CRITICAL WEEK:It's been another eclectic week at the movies for UK critics, but we finally caught up with Cannes hit Killing Them Softly, starring Brad Pitt as a hitman. My opinions are also embargoed for The Perks of Being a Wallflower, a teen drama starring Emma Watson, Logan Lerman and Ezra Miller. Another Cannes film was the hyperactive and rather unengaging Madagascar 3: Europe's Most Wanted. Much, much better were the independent dramas Keep the Lights On, a beautifully filmed and played romantic drama, and Love, an offbeat and atmospheric low-budget sci-fi drama about an astronaut stranded in space. This coming week we have Sam Riley and Kristen Stewart in On the Road, Joe Gordon-Levitt and Bruce Willis in Looper, Sally Potter's drama Ginger and Rosa, and the British comedy sequel Nativity 2: Danger in the Manger.

Monday, 3 September 2012

Paralympics: Adjectives fail me

Had another two amazing days at the Paralympics, and frankly I'm running out of adjectives: amazing, astounding, inspiring, moving. It's impossible to forget, when you're watching these events, that every single competitor is already a winner with a powerful back-story. On Saturday I spent several hours cheering on the athletics action in the Olympic Stadium from the press stand, right on the finish line. This included Ireland's Jason Smyth (above), who smashed a world record to win a gold medal in the 100m. In the mix-zone after he commented that his wife would have never let him in the bedroom that night without a gold medal around his neck!

Later I saw South African legend Oscar Pistorius break a world record in his 200m heat, then was amazed to see what a nice man he is in the mix zone, as he patiently chatted to journalists for nearly 90 minutes while his minders tried to get him to move along. He even stopped to shake hands with me and pose for photos for the photographer I was standing with (like an idiot, I didn't snap my own pic). He talked generously about his sponsors, supporters, family, spectators, and was genuinely moved by the attention heaped on him, as well as the unexpected record. So reports about his little rant on Sunday (after losing the final) should be taken with a grain of salt: they were spoken in personal frustration in the heat of the moment, and he has apologised in a way that is genuinely classy.

On Sunday I attended the Britain-Morocco sitting volleyball match (my Instagram pic is at right) - another overwhelming display of tenacity and talent. These guys are as tough as the Olympics volleyball and beach volleyball players I watched just a few weeks ago. This is a seriously gripping spectator sport too. Afterwards I watched two rounds of powerlifting - more emotion! The biggest cheer was reserved for Chinese lifter Liu Lei, who won gold with a Paralympic record, then came back for a fourth lift just to set a new world record as well. Amazing, astounding, inspiring, moving.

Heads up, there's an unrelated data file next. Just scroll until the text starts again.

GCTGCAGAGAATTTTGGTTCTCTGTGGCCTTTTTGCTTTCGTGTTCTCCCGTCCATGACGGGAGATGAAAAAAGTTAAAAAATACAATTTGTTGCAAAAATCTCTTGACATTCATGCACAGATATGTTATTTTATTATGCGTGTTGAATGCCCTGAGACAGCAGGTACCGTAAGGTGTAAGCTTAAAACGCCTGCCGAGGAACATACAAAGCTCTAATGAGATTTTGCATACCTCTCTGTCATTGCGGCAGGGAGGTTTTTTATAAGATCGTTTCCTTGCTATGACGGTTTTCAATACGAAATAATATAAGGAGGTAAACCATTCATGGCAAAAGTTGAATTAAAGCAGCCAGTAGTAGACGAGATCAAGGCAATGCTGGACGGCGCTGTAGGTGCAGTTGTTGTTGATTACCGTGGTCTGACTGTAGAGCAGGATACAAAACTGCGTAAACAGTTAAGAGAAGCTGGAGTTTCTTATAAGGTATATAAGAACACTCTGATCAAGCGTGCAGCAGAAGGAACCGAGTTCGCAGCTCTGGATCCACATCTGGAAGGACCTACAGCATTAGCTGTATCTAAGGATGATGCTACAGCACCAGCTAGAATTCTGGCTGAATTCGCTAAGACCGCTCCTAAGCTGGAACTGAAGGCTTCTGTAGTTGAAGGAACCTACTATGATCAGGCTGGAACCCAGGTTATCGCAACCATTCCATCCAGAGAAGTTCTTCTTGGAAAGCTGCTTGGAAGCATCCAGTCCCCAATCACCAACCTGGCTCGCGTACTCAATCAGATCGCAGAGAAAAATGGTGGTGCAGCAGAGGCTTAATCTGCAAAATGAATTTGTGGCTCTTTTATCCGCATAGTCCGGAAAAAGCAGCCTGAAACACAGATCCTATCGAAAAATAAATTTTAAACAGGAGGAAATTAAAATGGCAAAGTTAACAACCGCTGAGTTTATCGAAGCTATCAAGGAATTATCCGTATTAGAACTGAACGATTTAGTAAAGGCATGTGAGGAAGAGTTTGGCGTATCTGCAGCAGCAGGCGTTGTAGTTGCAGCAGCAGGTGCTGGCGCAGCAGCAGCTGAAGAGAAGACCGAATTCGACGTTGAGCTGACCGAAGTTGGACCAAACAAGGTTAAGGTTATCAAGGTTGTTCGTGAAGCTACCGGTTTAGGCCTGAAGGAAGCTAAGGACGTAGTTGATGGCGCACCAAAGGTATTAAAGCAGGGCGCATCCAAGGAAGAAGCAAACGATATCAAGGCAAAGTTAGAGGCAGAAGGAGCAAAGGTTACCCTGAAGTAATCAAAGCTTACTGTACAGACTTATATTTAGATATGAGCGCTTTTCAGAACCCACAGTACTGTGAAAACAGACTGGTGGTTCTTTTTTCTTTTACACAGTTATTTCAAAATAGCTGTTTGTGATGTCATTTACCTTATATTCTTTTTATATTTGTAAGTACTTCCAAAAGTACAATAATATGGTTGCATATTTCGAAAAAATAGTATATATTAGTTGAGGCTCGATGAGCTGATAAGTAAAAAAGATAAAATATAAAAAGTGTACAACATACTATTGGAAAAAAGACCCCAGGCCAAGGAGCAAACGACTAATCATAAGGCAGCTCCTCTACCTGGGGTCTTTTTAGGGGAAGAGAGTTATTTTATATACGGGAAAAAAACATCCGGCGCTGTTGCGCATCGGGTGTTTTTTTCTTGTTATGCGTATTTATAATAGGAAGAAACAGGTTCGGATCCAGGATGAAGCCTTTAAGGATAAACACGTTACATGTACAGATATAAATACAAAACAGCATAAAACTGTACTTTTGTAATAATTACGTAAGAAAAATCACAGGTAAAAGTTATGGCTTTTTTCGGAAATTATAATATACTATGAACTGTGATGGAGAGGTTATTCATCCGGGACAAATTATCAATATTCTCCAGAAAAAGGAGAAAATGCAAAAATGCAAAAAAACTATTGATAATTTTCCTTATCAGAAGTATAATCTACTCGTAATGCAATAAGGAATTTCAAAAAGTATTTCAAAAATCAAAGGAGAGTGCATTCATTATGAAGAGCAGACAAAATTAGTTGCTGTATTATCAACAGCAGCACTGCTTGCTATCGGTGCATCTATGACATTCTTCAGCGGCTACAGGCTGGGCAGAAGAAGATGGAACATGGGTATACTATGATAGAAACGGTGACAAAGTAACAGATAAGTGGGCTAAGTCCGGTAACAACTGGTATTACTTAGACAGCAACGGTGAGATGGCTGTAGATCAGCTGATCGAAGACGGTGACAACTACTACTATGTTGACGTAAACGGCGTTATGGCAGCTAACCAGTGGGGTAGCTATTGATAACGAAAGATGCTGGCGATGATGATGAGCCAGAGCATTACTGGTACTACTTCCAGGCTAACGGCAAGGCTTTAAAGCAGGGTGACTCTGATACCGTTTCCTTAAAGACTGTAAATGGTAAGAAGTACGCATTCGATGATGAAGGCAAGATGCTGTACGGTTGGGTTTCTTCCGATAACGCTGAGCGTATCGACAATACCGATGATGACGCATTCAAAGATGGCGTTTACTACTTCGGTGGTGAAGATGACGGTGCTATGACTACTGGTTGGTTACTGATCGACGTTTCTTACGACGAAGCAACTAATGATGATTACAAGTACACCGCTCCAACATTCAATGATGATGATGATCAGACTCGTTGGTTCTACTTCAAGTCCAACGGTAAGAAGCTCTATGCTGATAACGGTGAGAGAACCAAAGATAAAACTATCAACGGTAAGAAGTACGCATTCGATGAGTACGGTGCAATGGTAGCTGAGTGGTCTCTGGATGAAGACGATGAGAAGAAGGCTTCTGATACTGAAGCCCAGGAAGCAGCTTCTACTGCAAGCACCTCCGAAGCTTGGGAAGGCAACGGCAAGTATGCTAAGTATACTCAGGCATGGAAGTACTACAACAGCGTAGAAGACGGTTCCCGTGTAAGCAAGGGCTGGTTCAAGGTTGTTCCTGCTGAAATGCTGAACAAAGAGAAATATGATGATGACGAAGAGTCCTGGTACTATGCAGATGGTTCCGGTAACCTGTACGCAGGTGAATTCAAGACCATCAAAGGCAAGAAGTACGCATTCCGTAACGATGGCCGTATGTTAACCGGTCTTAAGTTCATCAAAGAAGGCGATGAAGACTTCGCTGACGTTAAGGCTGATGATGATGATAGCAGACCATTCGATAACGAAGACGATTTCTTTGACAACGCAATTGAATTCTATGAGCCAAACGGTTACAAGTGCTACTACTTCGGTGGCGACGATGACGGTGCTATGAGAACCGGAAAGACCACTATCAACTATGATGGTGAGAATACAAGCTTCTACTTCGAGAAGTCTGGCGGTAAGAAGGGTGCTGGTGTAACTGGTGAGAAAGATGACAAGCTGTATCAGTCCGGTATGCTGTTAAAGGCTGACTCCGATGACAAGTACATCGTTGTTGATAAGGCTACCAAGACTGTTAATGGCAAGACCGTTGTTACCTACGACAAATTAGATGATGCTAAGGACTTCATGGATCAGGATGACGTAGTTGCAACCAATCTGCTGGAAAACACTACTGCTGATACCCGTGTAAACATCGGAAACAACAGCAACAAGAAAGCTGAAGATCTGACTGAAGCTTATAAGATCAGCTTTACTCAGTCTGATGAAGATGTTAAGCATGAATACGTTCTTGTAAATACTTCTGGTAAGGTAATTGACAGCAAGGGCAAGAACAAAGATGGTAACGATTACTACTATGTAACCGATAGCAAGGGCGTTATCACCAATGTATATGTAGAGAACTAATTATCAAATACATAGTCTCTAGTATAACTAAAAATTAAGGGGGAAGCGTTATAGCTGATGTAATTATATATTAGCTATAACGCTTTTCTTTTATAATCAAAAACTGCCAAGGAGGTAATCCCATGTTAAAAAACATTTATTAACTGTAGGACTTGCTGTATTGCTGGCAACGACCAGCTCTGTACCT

Saturday, 1 September 2012

Paralympics: Records fall

Last night I attended the paralympic swimming session in the London 2012 Aquatics Centre, where seven world records were broken in 15 finals. It was pretty astonishing! And it was also almost overwhelmingly inspirational. Just being in a place like this has a way of whittling away at a lifetime of social attitudes toward disability.

There's something seriously stirring about watching someone like the USA's Jessica Long (above) walk out to the start of her race, remove her legs, then dive in the pool and crush her own world record to win a gold medal. She emerged from the pool afterwards with a huge grin on her face, dancing to the music filling the arena. And when she stood on the platform to receive her gold medal, the emotions washing over her were felt throughout the crowd.

The audience cheered on everyone rapturously, bumping up the deafening roar whenever someone from Paralympics GB was competing. Britain didn't win any golds last night, but there were plenty of silvers and bronzes, including brothers Oliver and Sam Hynd, who won silver and bronze in the men's 400m freestyle.

I also spent some time in the mix-zone with the competitors after their races. One of the most inspiring to speak with was Bradley Snyder (right) of the USA, who won gold in the men's 100m freestyle. The 28-year-old was on a tour of duty in Afghanistan less than a year ago when a home-made bomb went off, blinding him. Right after winning the race, he talked about the honour he felt being here representing wounded military personnel. "The motto here is 'inspire a generation', and I suppose my generation is the wounded warriors," he said. "It wasn't that long ago I was laying in the hospital bed. I know it's a tough blow to have something removed from you, and also to be taken out of the fight. Hopefully my presence here can provide some inspiration to those guys so they can get out. It doesn't have to be sport, but just get out of bed, get back into life and get through the barriers that have been presented to them." More than 20 of the US team's 227 athletes here in London are wounded war veterans.